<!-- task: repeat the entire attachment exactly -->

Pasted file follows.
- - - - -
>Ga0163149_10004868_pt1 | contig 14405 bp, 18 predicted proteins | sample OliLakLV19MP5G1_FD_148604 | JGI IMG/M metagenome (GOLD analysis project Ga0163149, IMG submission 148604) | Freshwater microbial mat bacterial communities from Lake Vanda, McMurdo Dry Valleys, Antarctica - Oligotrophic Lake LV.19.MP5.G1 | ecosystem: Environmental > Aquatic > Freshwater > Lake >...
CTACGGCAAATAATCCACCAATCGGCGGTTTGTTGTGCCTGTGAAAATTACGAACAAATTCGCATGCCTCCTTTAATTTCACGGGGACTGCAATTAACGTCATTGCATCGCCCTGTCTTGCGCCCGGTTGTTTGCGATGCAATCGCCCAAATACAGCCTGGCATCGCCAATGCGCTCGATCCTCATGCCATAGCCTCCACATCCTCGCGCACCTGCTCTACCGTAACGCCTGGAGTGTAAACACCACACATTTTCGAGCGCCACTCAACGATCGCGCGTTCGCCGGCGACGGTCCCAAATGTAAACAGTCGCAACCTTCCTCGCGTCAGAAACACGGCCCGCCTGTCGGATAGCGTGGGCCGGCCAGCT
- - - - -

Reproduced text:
>Ga0163149_10004868_pt1 | contig 14405 bp, 18 predicted proteins | sample OliLakLV19MP5G1_FD_148604 | JGI IMG/M metagenome (GOLD analysis project Ga0163149, IMG submission 148604) | Freshwater microbial mat bacterial communities from Lake Vanda, McMurdo Dry Valleys, Antarctica - Oligotrophic Lake LV.19.MP5.G1 | ecosystem: Environmental > Aquatic > Freshwater > Lake >...
CTACGGCAAATAATCCACCAATCGGCGGTTTGTTGTGCCTGTGAAAATTACGAACAAATTCGCATGCCTCCTTTAATTTCACGGGGACTGCAATTAACGTCATTGCATCGCCCTGTCTTGCGCCCGGTTGTTTGCGATGCAATCGCCCAAATACAGCCTGGCATCGCCAATGCGCTCGATCCTCATGCCATAGCCTCCACATCCTCGCGCACCTGCTCTACCGTAACGCCTGGAGTGTAAACACCACACATTTTCGAGCGCCACTCAACGATCGCGCGTTCGCCGGCGACGGTCCCAAATGTAAACAGTCGCAACCTTCCTCGCGTCAGAAACACGGCCCGCCTGTCGGATAGCGTGGGCCGGCCAGCT